5. Immunogen design and gene delivery

5.1 Delivery systems and adjuvant strategies

Proteins, VLPs, non-viral and viral delivery systems

Based on our basic studies of HIV assembly and morphogenesis (chapter 4), we were able to construct recombinant, HIV-1 Gag derived VLPs, which allow the presentation of either smaller peptides (40-60 amino acids) or oligomeric HIV-derived Env glycoproteins. Recombinant VLPs were shown to induce sustained Th1-type cellular immune responses as well as neutralizing Env-specific antibody responses both in small animal models as well as in non-human primates. Recent ex vivo analysis suggests that recombinant VLP purified from insect cells following infection with recombinant Baculovirus induce maturation of human monocyte-derived dendritic cells (upregulation of CD80, CD83, CD86, CD40, HLA-DR; secretion of IL6, IL12). Taken together, these results recommended recombinant VLPs as basic compound both for T cell- as well as B-cell vaccines.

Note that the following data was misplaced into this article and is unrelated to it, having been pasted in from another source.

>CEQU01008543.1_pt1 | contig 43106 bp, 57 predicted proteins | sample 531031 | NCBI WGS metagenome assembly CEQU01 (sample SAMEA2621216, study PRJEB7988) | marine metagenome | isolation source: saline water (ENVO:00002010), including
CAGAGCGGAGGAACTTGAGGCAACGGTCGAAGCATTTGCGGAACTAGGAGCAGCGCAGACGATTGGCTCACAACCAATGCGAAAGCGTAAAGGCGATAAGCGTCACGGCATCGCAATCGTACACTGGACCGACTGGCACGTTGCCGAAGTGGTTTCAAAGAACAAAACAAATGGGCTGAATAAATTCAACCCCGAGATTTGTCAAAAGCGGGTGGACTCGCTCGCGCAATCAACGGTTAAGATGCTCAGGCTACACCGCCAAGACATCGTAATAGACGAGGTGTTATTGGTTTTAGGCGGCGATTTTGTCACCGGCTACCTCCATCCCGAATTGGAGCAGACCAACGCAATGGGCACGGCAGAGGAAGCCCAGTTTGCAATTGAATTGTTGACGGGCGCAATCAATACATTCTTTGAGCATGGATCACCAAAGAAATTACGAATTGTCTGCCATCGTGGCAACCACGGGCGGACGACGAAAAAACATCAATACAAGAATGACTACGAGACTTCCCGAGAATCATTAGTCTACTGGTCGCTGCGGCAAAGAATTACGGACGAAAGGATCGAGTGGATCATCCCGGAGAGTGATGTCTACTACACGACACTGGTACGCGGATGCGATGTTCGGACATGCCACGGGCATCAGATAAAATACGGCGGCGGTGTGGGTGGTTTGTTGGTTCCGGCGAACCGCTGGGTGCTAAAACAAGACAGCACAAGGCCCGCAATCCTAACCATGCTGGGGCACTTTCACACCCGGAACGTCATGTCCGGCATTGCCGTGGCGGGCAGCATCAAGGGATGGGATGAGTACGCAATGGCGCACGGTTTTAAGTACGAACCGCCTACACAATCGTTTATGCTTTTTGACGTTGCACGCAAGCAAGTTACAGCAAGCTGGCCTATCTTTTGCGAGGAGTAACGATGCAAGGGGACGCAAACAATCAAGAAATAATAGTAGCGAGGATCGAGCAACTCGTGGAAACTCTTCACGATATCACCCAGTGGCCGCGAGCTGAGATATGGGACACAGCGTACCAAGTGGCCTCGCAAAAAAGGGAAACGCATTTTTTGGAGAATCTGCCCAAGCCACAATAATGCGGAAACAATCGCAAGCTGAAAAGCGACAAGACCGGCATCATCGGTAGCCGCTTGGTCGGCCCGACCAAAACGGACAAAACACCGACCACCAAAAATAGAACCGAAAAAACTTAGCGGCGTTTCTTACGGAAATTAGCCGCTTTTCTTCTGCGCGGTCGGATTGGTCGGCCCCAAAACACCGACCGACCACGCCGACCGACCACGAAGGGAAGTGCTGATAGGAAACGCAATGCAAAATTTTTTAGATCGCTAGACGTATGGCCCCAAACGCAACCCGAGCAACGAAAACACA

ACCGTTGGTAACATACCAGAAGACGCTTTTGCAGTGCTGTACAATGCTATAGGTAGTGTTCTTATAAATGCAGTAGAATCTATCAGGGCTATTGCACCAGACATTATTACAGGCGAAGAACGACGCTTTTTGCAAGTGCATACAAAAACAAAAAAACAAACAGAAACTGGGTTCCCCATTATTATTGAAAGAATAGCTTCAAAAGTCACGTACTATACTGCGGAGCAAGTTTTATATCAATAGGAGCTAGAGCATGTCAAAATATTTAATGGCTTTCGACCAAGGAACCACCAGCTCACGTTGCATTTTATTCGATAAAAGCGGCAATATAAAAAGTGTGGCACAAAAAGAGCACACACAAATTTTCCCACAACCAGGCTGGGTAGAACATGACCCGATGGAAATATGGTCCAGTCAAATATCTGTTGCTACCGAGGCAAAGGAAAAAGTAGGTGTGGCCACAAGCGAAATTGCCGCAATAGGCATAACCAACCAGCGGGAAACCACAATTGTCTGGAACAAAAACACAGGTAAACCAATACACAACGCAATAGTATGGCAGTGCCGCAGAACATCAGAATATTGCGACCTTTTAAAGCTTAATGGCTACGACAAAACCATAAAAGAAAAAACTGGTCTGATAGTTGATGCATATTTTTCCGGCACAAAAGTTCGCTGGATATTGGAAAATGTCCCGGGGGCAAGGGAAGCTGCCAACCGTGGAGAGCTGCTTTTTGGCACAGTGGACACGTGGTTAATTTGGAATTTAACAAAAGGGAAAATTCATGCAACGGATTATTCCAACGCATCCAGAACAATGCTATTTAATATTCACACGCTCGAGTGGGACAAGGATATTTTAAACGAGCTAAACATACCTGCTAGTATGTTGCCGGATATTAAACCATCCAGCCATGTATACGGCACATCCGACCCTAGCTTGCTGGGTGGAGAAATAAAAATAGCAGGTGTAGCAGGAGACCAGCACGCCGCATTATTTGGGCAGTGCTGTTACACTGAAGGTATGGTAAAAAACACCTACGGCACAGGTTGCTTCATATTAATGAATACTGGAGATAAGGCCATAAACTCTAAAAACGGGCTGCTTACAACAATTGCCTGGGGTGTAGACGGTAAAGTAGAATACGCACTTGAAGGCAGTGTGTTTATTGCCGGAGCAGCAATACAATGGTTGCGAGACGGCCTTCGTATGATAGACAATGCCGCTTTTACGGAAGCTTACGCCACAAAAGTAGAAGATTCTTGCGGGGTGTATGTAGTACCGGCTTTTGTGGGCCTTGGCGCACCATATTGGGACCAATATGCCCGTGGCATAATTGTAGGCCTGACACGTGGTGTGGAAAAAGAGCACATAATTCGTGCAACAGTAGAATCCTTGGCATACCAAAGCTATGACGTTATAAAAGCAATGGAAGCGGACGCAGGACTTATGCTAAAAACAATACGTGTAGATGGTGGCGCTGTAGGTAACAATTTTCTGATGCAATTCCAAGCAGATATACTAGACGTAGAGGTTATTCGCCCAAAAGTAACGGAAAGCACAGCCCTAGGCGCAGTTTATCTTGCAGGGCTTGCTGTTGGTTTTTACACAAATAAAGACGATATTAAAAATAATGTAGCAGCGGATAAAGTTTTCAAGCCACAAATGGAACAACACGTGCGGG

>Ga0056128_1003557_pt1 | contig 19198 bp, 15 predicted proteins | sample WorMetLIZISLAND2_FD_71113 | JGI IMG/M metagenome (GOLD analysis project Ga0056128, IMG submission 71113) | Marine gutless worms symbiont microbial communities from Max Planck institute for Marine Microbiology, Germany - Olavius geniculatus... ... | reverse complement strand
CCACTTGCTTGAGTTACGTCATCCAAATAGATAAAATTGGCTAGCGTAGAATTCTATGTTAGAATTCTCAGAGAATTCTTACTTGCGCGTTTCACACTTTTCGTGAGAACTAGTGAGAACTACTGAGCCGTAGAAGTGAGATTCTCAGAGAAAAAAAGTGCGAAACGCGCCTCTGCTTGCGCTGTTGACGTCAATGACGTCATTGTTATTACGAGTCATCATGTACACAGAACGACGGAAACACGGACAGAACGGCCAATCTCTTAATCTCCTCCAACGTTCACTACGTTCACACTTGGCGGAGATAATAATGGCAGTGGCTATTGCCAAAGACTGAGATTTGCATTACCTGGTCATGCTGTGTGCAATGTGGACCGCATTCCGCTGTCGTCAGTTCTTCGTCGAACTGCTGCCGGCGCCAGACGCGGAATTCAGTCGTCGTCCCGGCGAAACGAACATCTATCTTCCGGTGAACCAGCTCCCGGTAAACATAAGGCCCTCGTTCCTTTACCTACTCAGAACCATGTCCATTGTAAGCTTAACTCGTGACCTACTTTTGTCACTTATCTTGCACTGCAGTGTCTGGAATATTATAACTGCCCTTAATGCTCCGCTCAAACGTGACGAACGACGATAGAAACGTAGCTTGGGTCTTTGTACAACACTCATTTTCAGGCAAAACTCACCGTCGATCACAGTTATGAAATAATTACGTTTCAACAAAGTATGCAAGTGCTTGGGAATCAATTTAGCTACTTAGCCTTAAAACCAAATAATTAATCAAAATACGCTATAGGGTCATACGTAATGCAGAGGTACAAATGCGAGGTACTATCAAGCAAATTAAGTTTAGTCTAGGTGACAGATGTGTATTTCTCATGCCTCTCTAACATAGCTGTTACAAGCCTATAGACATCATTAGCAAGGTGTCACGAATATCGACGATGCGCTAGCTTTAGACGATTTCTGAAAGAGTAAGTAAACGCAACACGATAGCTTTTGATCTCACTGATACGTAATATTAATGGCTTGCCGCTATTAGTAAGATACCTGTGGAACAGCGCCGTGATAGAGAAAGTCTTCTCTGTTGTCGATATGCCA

Furthermore, exploiting our improved understanding on the HIV codon bias for late lentiviral gene expression, technologies have been developed enabeling the design and synthesis of HIV genes that allowed transgene expression in complete absence of the viral Rev/RRE system and additional cis-acting sequence elements. This strategy has been employed to establish synthetic GagPolNef and Env polygene constructs both of which are based on the 97CN54 virus isolate representing the clade C epidemic in China (chapter 2). These basic constructs have been selected to construct (i) a DNA vaccine (DNA-C; own work), a New-York Vaccinia strain (NYVAC-C; Aventis-Sanofi) and a Modified Vaccinia Ankara strain based vaccine (MVA-C, Prof. Esteban). These vaccines turned out to be safe and immunogenic in mouse models, nonhuman primates and two phase 1 clinical trials (chapter 7).